Art

Master caster.

Artist Tom Corbin’s studio, Corbin Bronze, buzzes with energy. The space, a converted Rosedale, Kansas, firehouse built in 1912, doubles as gallery and showroom, filled with Corbin artwork: paintings, bronze sculptures, and furniture.

Anything but formulaic.

Blending its sharp glassy angles into the Meatpacking District, the new Whitney Museum of American Art has shed its reputation among locals as the big grey box on the Upper East Side and put $422 million (U.S.) into a new building that appears to extend the look of the High Line out toward the Hudson River.

Fit for a king.

The Château de Versailles features the ultimate formal French garden, created with geometric precision. Long walks are lined with statues, pools and waterways abound, vistas are—literally—king-sized.

The horseman.

Normand Latourelle strides into one of the white tents anchored near the shores of Lake Ontario, where the members of his multinational equestrian spectacular, Odysseo, are having lunch. He is all smiles, even as he acknowledges that he can’t remember anyone’s name.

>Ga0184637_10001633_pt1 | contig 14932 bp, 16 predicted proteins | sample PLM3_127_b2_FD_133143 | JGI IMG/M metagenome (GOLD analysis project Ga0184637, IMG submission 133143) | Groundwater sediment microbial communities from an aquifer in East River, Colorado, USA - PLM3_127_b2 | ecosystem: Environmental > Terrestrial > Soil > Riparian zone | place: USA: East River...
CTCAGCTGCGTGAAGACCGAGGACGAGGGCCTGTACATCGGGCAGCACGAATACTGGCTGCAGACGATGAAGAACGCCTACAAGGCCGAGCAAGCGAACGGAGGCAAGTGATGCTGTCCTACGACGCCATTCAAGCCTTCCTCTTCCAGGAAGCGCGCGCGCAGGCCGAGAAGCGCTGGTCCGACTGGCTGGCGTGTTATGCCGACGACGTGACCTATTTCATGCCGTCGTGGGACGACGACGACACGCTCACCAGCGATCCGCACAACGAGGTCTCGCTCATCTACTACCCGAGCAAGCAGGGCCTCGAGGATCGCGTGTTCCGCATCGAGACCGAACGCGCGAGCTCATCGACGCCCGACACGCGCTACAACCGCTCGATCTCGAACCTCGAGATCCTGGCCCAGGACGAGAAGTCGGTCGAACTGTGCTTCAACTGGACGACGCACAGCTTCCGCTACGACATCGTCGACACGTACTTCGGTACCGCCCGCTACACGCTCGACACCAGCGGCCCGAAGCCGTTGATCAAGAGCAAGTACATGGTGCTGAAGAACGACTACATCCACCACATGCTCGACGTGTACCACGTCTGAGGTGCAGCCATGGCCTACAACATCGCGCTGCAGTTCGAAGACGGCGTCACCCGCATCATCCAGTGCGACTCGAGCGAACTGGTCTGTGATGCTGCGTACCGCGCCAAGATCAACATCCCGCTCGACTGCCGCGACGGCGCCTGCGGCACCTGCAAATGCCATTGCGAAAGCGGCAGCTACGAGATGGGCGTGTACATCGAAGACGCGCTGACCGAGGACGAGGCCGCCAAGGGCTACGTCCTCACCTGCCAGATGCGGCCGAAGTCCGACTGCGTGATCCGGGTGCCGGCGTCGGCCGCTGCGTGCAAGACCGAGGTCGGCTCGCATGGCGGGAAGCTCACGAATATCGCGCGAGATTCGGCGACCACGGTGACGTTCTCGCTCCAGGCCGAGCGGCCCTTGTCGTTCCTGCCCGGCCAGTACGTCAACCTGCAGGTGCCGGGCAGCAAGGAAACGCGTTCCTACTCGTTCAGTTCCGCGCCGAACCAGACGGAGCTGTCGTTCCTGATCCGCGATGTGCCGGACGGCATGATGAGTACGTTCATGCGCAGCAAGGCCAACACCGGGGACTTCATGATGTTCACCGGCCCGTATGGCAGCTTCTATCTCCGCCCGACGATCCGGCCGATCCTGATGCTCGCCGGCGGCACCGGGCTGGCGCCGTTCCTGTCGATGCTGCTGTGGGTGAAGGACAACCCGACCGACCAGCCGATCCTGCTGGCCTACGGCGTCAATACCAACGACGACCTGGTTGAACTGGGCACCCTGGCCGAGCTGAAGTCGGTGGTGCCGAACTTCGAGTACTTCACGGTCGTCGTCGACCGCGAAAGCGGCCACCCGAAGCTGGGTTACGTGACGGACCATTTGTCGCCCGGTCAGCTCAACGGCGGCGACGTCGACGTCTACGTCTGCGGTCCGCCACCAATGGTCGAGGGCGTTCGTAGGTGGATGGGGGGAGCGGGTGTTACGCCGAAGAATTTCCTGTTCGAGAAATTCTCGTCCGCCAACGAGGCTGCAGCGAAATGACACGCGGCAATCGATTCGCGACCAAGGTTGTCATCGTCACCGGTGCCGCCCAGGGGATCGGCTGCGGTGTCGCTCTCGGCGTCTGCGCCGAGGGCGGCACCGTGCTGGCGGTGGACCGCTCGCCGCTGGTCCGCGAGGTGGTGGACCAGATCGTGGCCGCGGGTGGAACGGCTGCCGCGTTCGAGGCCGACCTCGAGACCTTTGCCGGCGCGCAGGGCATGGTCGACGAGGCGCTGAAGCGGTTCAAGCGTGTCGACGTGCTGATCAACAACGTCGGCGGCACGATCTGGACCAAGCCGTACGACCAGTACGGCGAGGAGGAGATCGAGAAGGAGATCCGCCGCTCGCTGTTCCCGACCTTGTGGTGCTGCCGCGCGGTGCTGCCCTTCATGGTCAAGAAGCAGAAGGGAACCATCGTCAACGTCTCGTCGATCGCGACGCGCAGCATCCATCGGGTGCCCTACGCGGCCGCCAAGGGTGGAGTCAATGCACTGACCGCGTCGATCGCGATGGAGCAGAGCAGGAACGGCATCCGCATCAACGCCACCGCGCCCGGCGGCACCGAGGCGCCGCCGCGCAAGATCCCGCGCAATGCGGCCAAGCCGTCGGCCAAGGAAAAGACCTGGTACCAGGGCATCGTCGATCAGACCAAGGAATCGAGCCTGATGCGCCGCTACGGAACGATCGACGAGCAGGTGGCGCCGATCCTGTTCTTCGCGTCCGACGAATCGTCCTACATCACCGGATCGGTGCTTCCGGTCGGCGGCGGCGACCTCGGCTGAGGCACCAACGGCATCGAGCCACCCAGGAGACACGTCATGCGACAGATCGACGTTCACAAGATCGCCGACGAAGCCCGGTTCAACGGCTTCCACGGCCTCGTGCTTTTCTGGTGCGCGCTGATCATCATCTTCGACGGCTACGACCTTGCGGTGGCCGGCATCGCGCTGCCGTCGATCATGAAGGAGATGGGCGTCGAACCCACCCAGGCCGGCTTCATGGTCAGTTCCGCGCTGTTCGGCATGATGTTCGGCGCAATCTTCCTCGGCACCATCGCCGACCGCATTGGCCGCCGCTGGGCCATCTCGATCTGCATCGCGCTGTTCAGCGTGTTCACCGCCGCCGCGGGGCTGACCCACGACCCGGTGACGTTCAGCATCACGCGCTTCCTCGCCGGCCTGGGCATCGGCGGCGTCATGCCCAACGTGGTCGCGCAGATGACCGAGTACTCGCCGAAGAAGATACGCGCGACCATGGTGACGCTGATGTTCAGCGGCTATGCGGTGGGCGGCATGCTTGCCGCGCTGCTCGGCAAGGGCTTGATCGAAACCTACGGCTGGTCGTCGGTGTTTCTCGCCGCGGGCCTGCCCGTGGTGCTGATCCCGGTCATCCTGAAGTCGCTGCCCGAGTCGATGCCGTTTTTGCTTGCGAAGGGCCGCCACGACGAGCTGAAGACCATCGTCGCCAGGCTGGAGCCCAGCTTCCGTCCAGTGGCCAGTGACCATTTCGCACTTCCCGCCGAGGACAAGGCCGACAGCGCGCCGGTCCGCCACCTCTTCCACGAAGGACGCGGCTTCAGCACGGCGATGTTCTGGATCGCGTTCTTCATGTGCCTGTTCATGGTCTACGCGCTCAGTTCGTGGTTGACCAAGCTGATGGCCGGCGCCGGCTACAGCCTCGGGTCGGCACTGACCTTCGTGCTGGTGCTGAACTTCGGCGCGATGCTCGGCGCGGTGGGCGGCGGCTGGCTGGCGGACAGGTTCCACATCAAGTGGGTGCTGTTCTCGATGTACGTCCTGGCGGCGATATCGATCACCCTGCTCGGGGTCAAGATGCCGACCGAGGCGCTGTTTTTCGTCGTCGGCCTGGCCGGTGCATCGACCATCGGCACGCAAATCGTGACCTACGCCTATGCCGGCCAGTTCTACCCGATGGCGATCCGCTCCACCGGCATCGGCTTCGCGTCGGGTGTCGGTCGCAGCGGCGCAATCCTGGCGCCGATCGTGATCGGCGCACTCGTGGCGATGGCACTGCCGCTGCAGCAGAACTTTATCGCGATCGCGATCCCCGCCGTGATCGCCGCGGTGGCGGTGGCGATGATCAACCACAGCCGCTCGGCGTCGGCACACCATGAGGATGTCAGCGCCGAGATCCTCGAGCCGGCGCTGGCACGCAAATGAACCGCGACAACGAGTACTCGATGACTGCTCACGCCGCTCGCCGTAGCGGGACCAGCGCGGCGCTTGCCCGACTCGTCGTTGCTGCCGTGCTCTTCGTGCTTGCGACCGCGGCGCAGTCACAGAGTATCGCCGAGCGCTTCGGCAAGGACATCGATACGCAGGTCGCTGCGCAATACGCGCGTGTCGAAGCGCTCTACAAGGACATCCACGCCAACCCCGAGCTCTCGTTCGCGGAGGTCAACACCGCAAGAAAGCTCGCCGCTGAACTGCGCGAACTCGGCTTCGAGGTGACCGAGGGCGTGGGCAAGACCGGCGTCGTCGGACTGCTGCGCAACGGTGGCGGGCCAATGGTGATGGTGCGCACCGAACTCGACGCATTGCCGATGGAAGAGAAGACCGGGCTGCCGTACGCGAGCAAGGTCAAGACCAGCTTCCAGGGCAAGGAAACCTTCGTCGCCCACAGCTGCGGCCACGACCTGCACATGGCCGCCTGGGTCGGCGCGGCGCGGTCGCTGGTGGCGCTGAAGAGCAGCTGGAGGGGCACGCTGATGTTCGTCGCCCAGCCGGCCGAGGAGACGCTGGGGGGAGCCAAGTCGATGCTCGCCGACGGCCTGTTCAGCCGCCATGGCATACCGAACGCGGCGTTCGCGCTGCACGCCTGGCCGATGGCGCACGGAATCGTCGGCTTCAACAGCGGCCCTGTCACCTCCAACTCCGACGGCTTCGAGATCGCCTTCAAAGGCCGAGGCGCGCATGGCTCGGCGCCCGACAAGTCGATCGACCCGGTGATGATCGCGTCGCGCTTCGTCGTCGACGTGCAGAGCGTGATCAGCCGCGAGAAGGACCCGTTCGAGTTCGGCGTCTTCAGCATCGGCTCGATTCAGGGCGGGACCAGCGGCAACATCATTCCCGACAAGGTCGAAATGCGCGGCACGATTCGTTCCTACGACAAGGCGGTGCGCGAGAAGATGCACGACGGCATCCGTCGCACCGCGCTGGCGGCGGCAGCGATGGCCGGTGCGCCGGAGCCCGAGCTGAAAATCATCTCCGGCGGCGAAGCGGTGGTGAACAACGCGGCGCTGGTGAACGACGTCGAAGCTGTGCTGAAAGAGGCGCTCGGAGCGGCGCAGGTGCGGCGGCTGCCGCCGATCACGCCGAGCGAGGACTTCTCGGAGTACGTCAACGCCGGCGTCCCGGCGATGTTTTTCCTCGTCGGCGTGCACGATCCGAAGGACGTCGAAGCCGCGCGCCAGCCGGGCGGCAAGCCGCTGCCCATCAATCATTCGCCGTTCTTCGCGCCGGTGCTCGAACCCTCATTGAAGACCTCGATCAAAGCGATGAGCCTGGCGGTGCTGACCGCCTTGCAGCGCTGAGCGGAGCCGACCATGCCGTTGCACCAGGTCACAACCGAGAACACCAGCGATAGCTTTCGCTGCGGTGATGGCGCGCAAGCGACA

Art and empire.

Bob Rennie’s love of art and his passion for collecting were sparked on a trip to San Francisco in 1974.

Analogue download.

In 2009, inspired by his daily encounters with torrent download status bars, Brent Wadden decided to begin a project depicting this routine part of his life. And so he turned to weaving.

Achieving the Max.

Walking into Max Lamb’s studio in North London, England, the first visible item is a seat hewn from the trunk of a tree. It is classic Lamb: raw, powerful, uncompromising, and yet deceptively simple.

Master of style.

A model shot against a dim backdrop wearing a corset that’s come undone is perhaps one of the most recognizable photographs of the twentieth century. Despite its enduring popularity, one doesn’t often, if at all, associate the iconic image with its auteur, Horst P. Horst.